Hindu Mission, Christian Mission

Soundings in Comparative Theology

Expected to ship: 2024-05-01

Alternative formats available from:

Offers a new, interreligious approach to questions of mission and conversion, grounded in a close study of the Chinmaya Mission, Ramakrishna Mission and other movements associated with the Hindu tradition of Advaita Vedānta.

Description

For some four hundred years, Hindus and Christians have been engaged in a public controversy about conversion and missionary proselytization, especially in India and the Hindu diaspora. Hindu Mission, Christian Mission reframes this controversy by shifting attention from "conversion" to a wider, interreligious study of "mission" as a category of thought and practice. Comparative theologian Reid B. Locklin traces the emergence of the nondualist Hindu teaching of Advaita Vedānta as a missionary tradition, from the eighth century to the present day, and draws this tradition into dialogue with contemporary proposals in Christian missiology. As a descriptive study of the Chinmaya Mission, the Ramakrishna Mission, and other leading Advaita mission movements, Hindu Mission, Christian Mission contributes to a growing body of scholarship on transnational Hinduism. As a speculative work of Christian comparative theology, it develops key themes from this engagement for a new, interreligious theology of mission and conversion for the twenty-first century and beyond.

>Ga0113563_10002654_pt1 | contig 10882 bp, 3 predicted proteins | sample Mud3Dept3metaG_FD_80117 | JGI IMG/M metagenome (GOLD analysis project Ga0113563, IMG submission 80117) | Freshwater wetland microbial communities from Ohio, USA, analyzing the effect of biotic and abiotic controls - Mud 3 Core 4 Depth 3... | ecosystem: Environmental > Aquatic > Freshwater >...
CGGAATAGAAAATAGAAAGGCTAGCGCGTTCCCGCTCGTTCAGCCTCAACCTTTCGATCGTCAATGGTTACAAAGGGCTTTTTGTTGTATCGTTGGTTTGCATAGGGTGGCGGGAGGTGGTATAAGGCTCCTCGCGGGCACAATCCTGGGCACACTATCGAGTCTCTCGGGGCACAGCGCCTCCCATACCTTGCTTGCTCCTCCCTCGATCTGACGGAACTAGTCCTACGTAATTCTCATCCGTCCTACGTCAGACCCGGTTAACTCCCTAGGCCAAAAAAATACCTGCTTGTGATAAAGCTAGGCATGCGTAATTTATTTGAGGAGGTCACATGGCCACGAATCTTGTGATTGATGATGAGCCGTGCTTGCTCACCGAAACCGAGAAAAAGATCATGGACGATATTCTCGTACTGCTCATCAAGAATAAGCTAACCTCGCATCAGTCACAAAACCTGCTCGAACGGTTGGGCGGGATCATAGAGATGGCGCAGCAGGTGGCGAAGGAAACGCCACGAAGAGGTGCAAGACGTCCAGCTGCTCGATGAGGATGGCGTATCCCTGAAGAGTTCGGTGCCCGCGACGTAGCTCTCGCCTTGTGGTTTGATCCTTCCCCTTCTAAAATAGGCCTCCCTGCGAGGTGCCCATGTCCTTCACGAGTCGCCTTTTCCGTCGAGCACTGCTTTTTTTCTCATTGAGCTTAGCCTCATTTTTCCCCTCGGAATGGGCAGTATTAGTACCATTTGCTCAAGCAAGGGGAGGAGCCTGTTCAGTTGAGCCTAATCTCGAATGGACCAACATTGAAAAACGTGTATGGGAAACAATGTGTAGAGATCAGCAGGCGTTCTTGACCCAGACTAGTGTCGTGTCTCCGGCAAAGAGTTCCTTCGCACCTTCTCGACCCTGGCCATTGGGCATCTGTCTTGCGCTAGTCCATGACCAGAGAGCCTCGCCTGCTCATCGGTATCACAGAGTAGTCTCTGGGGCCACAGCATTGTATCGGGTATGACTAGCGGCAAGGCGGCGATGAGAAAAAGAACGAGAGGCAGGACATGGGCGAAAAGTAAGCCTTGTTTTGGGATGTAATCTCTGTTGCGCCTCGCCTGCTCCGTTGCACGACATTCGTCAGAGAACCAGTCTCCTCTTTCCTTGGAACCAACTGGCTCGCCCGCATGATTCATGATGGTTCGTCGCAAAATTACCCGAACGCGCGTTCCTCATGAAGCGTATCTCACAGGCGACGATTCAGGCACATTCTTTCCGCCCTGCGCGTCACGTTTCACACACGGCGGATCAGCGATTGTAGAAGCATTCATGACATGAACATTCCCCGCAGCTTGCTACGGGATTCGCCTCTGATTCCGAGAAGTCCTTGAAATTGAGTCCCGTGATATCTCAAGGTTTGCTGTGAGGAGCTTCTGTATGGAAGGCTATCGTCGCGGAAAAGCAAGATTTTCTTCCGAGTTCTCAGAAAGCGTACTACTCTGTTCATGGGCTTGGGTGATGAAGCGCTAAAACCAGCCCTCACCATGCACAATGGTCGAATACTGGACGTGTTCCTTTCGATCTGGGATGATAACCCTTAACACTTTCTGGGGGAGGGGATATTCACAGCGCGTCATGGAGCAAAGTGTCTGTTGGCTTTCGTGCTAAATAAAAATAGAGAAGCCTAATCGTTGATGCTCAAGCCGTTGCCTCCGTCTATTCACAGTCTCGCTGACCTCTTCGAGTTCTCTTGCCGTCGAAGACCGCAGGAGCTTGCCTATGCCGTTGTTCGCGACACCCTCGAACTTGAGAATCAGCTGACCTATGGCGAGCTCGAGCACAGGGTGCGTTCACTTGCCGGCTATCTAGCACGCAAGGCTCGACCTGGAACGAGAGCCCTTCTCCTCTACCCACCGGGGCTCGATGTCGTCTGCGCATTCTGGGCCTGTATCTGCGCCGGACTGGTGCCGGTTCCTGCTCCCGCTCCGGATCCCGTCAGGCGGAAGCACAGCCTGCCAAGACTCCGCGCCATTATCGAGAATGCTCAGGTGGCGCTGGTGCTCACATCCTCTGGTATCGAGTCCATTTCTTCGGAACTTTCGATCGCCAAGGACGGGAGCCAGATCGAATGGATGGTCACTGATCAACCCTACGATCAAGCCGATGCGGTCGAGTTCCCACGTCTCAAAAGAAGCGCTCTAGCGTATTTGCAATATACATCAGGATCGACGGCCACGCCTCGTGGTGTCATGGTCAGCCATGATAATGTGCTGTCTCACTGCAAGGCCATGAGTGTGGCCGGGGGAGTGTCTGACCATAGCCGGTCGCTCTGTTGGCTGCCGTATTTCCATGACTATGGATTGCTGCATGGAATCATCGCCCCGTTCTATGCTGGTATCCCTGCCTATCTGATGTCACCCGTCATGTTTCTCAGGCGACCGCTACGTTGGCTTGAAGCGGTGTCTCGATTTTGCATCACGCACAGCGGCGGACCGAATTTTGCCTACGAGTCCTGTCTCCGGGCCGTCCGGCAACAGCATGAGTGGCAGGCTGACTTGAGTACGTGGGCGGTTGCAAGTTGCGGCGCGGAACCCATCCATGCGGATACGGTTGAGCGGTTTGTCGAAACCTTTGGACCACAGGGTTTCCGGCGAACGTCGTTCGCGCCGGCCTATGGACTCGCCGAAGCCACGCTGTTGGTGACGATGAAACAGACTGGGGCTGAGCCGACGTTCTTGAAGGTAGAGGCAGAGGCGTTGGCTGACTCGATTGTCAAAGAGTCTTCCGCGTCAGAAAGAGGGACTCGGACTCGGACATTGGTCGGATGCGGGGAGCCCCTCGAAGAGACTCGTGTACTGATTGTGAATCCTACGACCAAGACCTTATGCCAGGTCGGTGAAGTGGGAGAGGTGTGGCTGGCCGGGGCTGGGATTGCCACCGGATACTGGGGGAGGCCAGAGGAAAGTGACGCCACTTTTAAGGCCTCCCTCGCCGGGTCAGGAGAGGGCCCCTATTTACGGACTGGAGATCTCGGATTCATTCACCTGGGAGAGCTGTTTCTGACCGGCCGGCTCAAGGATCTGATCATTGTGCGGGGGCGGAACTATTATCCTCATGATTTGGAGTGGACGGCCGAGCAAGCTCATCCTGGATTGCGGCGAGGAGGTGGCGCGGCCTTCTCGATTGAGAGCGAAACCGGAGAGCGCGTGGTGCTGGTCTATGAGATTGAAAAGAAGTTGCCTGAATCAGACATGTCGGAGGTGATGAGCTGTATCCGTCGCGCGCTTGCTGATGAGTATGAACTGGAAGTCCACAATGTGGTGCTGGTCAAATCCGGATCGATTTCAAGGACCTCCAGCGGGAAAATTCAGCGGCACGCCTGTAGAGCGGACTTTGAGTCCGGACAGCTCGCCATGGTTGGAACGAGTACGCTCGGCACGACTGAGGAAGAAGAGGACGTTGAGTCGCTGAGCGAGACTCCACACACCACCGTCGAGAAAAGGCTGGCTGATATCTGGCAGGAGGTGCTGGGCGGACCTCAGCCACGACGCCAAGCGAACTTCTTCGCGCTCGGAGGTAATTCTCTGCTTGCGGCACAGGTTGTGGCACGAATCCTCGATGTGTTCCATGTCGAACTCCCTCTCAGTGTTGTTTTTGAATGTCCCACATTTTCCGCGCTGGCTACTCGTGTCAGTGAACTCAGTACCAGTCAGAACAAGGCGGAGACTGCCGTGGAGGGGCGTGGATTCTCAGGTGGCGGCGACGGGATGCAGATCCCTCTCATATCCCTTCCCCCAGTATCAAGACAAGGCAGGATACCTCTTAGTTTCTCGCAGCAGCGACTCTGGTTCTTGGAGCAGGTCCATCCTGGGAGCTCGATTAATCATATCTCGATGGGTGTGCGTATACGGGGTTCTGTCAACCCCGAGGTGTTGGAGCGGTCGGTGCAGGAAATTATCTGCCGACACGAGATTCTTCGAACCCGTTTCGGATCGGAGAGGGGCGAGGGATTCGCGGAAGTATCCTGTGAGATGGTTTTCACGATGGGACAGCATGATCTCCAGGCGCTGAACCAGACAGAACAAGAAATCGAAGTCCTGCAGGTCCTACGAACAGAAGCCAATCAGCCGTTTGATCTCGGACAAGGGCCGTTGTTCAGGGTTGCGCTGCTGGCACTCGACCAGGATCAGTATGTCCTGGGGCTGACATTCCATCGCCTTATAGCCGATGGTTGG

Reid B. Locklin is Associate Professor of Christianity and Culture at the University of Toronto. He has written, edited, and coedited several books, including Vernacular Catholicism, Vernacular Saints: Selva J. Raj on "Being Catholic the Tamil Way", also published by SUNY Press.

Reviews

"This book takes on a deeply contentious topic between Hindus and Christians—the phenomena of missionary activity and conversion—and addresses it with profound sensitivity and impressive scholarship. Locklin clearly shows that the conversion debate involves far more complexity and nuance than is typically manifested in its popular iterations (both Hindu and Christian), and both religious communities will be better off if they engage with the work that he has done here." — Jeffery D. Long, Elizabethtown College

"For people seeking to understand comparative Hindu and Christian missionary theology, I wholeheartedly recommend this book. I can see it being particularly useful for courses in comparative religion, comparative theology, and world religions." — Varun Khanna, Swarthmore College